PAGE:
It’s an unfathomable perversion to someone like me. I grew up online. My formative experiences, most of my social and cultural knowledge, entertainment, career and social bonds were forged primarily online. For years I believed in the power of the internet to connect people for the common good, to break down the walls between cultures and geographies, to enable all of us to build something better.

The deeper irony here (if any applies) is that the shooter considers himself well-travelled and well-connected, yet insists (45 times in the manifesto) on calling his enemies “invaders”. Despite all the opportunities in the world to connect with some of these people, learn to see them as humans, gain empathy and perspective, access information and educated commentary on demographic shifts and social change, he ended up weaponizing the internet instead.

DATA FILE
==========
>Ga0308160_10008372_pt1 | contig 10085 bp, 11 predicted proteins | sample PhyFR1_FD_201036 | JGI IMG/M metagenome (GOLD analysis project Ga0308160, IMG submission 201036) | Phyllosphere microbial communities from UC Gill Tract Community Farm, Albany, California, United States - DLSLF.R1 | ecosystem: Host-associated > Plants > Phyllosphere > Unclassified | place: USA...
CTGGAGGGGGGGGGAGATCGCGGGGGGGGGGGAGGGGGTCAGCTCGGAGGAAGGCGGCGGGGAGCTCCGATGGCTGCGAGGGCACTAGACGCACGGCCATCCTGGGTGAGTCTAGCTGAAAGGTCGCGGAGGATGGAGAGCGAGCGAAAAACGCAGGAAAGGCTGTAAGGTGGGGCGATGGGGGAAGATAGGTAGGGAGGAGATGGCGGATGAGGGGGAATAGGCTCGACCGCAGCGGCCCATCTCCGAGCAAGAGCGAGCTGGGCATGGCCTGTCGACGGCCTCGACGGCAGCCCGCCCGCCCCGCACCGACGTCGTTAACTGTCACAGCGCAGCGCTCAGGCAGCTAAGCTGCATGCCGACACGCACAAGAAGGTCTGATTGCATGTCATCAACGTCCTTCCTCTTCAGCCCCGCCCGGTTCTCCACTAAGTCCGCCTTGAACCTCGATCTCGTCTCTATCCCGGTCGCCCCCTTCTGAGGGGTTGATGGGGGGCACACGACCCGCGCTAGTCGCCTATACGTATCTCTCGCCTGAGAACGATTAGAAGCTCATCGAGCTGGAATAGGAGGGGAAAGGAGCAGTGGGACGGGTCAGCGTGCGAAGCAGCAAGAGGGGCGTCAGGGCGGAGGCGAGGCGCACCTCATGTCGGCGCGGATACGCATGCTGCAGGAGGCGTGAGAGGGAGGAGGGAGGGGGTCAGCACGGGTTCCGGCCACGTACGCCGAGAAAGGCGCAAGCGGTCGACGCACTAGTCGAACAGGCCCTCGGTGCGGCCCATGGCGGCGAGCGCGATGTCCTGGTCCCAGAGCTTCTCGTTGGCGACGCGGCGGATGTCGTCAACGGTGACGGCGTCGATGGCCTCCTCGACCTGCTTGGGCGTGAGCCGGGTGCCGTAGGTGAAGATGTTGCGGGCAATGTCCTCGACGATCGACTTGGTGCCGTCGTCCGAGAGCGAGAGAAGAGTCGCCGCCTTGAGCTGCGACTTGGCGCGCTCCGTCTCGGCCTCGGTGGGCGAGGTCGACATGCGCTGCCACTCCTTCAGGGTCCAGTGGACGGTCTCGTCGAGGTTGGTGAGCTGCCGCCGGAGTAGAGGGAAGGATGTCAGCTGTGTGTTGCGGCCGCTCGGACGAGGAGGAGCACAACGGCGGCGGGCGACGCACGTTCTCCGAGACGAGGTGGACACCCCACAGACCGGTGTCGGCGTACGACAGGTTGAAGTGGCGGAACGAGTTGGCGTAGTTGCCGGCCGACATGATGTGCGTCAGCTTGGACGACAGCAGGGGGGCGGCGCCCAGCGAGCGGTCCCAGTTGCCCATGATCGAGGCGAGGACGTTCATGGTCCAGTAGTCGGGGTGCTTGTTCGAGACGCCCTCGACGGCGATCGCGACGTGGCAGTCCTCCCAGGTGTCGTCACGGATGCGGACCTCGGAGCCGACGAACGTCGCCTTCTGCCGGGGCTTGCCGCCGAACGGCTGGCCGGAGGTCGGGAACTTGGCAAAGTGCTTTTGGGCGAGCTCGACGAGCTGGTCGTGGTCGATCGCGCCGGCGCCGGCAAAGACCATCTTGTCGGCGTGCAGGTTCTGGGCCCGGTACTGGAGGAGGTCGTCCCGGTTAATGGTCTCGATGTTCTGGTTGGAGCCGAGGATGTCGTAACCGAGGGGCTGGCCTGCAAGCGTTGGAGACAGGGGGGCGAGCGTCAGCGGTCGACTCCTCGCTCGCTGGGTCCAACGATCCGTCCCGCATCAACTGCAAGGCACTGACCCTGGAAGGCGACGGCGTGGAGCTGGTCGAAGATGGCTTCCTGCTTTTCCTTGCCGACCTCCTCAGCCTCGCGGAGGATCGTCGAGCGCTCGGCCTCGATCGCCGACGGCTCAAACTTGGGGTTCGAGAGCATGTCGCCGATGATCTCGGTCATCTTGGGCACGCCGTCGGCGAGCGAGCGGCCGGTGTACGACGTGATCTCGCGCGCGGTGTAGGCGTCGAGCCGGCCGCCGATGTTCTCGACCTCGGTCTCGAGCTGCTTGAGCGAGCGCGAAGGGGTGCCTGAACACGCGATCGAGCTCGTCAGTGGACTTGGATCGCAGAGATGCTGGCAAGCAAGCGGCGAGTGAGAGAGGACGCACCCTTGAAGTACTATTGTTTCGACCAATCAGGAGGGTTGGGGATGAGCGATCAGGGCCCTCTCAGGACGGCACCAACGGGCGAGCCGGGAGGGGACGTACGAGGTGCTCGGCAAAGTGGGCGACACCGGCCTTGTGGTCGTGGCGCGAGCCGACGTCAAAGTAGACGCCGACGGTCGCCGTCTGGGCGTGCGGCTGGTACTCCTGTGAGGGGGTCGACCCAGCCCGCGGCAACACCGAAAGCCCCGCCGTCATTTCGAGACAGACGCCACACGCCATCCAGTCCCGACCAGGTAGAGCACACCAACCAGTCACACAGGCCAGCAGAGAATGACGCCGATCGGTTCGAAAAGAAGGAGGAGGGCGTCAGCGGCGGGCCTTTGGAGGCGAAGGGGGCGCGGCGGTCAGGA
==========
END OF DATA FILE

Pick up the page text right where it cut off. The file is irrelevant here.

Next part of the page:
And now I get to sit and watch as the confluence of incentives turns one lone gunman into a global media firestorm. News organizations that are desperate for monetizable traffic will play up the worst perspectives on this. Panel shows will bring on the most incendiary takes, prompting a social media outrage feedback loop. Pundits, activists and snake-oil salespeople will take this opportunity to push their brands and advance their careers, while the families and loved ones of 49 innocent victims have to process the unthinkable: A terrorist attack in one of the safest nations on Earth.